North Carolina’s ‘Bathroom Bill’ Forced Me To Protest To Protect My Daily Life
By Joanne Spataro
On a Wednesday evening in mid-April, I shifted my weight in a parking garage elevator. I wore an oversize pin that read, “His Name Was Blake,” the background emblazoned with transgender pride flag colors. The pin felt heavy, a stinging reminder of the local 18-year-old trans man who died from suicide over a year ago. It reminded me why I was here today: to fight with my community against an unprecedentedly draconian anti-LGBT bill that passed on the one-year anniversary of his death.
While in the elevator, a Land’s End mannequin woman I didn’t know moaned, “Oh, I chipped a nail.” I could only think about how this woman was free to worry about her mauve manicure instead of her own basic rights. Her apathy became hot fuel for me as I prepared for the Charlotte Against House Bill 2 rally in uptown Charlotte, the same place Blake once marched for the Black Lives Matter movement.
As the elevator door opened, I was nervous, but had the resolute power of a newborn colt staggering into the world. I was going to shut down the intersection of South Tryon Street and East Trade Street with other protesters.
When HB 2 passed, I was thrust into activism to protect my daily life.
More than 200 cities in the United States have anti-discrimination ordinances that include protections based on gender expression, gender identity, and sexual orientation. Charlotte, one of the fastest growing cities in both North Carolina and the whole country, was achingly close to enacting one. On February 22, the Charlotte city council passed a non-discrimination ordinance to protect gay, lesbian and transgender individuals — in addition to providing protections based on race, age, religion and gender — while using public restrooms, going to restaurants, and engaging in transactions with businesses.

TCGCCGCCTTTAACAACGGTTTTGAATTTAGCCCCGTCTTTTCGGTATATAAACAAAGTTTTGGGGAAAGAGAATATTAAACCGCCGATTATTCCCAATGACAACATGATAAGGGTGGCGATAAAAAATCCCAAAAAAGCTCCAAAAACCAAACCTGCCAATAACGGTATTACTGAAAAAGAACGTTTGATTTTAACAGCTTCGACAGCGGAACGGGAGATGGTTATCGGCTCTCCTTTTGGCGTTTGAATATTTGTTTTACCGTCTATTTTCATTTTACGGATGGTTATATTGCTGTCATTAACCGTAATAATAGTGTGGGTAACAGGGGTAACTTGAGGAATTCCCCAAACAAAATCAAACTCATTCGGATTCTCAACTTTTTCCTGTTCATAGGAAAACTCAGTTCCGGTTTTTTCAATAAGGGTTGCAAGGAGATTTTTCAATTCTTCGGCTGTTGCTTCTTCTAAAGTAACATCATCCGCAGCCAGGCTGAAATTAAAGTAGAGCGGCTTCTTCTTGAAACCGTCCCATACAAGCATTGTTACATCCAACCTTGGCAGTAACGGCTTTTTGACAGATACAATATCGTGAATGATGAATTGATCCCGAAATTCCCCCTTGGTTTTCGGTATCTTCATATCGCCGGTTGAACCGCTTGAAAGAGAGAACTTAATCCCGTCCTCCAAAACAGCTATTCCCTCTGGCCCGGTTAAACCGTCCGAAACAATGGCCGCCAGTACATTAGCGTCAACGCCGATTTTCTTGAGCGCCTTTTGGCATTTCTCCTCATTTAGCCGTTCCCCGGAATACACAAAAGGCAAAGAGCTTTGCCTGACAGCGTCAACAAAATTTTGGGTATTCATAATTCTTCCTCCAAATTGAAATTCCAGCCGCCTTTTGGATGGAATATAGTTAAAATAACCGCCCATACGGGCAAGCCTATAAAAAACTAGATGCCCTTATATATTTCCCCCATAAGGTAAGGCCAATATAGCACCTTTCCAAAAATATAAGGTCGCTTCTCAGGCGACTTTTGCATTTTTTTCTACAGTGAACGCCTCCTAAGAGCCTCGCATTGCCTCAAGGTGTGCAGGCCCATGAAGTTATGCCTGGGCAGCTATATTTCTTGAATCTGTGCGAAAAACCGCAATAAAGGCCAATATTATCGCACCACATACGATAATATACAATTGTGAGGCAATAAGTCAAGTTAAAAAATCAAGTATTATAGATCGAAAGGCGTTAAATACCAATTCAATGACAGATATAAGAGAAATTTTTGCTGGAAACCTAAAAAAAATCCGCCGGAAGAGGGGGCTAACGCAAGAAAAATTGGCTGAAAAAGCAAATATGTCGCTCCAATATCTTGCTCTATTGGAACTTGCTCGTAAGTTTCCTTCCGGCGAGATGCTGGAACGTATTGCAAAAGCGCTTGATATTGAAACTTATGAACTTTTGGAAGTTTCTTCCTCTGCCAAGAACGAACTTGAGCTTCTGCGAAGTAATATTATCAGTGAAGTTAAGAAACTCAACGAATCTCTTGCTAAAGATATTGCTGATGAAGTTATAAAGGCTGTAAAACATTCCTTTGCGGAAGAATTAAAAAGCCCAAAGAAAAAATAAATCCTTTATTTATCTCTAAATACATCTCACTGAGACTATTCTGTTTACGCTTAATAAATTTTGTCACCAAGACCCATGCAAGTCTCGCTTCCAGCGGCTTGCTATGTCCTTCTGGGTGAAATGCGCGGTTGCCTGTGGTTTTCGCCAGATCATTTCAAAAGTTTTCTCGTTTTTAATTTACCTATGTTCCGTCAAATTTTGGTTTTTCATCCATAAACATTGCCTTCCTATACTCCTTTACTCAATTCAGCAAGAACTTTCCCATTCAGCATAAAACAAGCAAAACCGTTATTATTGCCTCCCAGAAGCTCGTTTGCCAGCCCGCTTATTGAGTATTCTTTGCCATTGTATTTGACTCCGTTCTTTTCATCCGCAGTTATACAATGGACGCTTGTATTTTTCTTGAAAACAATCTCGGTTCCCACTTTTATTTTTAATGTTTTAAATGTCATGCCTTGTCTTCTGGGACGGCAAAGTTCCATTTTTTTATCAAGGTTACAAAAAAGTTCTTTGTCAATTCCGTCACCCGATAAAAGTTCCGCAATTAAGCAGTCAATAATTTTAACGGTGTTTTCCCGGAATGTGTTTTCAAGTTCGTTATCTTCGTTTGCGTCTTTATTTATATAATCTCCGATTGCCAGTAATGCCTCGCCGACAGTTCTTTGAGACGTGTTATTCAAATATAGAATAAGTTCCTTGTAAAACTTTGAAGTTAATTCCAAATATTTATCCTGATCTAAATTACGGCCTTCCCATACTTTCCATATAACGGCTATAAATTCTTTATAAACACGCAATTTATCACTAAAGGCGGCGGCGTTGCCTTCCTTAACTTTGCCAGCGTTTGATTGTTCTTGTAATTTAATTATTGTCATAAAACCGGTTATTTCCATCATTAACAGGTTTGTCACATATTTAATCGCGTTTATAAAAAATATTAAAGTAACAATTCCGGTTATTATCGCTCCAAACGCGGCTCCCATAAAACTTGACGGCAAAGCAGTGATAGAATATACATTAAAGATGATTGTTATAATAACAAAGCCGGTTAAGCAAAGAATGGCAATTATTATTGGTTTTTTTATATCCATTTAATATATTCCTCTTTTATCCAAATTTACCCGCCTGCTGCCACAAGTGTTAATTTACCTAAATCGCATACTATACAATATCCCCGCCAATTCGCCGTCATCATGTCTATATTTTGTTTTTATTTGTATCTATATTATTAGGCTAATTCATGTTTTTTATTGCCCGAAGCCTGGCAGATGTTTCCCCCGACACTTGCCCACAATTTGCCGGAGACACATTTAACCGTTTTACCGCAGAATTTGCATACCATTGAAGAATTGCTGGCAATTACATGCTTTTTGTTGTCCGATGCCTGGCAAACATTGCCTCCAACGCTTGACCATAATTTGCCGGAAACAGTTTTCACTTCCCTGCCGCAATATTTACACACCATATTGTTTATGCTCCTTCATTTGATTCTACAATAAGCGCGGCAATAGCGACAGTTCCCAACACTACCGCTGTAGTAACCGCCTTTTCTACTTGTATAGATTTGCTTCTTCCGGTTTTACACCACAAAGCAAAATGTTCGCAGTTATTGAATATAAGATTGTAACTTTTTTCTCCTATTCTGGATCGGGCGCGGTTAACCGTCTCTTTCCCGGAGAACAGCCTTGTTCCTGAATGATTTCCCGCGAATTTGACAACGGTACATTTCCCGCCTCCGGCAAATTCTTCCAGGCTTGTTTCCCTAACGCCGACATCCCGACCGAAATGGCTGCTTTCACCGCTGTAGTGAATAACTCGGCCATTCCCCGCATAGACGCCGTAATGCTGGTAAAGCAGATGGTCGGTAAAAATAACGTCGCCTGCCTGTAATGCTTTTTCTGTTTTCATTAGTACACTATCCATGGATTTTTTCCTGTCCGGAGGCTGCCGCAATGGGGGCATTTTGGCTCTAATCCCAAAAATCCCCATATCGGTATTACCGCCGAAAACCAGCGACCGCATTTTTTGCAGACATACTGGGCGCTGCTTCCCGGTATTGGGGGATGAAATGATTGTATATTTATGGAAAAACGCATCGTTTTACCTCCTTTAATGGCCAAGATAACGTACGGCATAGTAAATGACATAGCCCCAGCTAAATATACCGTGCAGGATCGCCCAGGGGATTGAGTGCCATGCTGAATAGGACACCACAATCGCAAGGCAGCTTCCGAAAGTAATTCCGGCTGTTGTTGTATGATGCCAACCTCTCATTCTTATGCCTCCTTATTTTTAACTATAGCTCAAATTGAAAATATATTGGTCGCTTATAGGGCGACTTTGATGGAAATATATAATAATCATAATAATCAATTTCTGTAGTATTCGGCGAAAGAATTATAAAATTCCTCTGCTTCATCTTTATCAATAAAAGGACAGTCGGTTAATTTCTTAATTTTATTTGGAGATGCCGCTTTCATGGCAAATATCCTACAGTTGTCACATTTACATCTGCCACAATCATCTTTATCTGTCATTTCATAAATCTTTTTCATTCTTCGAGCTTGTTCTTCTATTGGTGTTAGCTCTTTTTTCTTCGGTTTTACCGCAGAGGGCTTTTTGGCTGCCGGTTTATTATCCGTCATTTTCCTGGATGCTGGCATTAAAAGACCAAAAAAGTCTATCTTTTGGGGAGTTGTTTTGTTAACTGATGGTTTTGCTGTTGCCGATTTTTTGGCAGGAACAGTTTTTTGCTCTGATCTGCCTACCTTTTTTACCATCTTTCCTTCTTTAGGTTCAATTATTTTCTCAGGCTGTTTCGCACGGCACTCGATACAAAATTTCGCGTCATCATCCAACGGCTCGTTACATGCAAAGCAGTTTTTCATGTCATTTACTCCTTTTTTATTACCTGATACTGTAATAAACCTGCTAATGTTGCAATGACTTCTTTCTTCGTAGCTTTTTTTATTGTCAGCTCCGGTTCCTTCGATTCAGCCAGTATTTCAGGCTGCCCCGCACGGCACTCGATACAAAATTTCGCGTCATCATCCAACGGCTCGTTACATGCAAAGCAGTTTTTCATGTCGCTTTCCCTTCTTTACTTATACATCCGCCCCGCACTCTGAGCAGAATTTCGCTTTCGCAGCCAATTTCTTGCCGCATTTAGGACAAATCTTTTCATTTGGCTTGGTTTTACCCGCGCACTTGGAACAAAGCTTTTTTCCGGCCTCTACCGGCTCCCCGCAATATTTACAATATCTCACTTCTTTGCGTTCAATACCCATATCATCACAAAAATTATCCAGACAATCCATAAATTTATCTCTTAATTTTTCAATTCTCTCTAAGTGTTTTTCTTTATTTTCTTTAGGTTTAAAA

But the moment was short-lived.
Before the non-discrimination ordinance went into effect on April 1, the Republicans of the General Assembly called for a special session on March 23. In 12 hours, they and 11 Democrats passed HB 2. The legislation not only slashed the protections from the non-discrimination ordinance, but took away the ability of cities and municipalities to set their own minimum wage and employees to sue their employers for discrimination at the state level, their only recourse now to sue at the federal level.
My girlfriend Lara, a transgender woman, and I watched in horror for most of the 12 hours of debate over the bill, which washed away 18 months-worth of progress toward instating Charlotte’s non-discrimination ordinance. We paced from the pews above the House floor to hard chairs in the senate committee room all day, recoiling as Republican representatives writhed in their fear about their granddaughters sharing a bathroom with “a man in a dress.”
Every time they said something ignorant, I squeezed Lara’s hand a little tighter. I squeezed her hand a lot.
Under this law, LGBT North Carolinians are in more danger than ever before — in the year 2016. It’s illegal for Lara to use a public restroom that doesn’t match her “biological sex.” And going to the bathroom was hard enough before HB 2; one January night, a man verbally harassed her at a bar. When Lara and I each went into two single-stall restrooms, he banged on her door and then gawked menacingly as she left the bathroom.
This was our life before HB 2. What will fear-mongering vigilantes do now that they have a state-sanctioned license to hunt us down?
From 2008–2014, I was in the closet as a paralegal working for a mid-size law firm in uptown.
Sexual orientation wasn’t added as a protected class in our employee handbook until my fourth year. This didn’t make me feel safer among back-biting attorneys and legal assistants. I played the change-the-pronoun game if someone asked about my personal life, especially the day my girlfriend at the time sent me pink Gerber daisies, roses and tulips. Dana, one of the legal secretaries, said, “Oh, you have a beau! What’s his name?”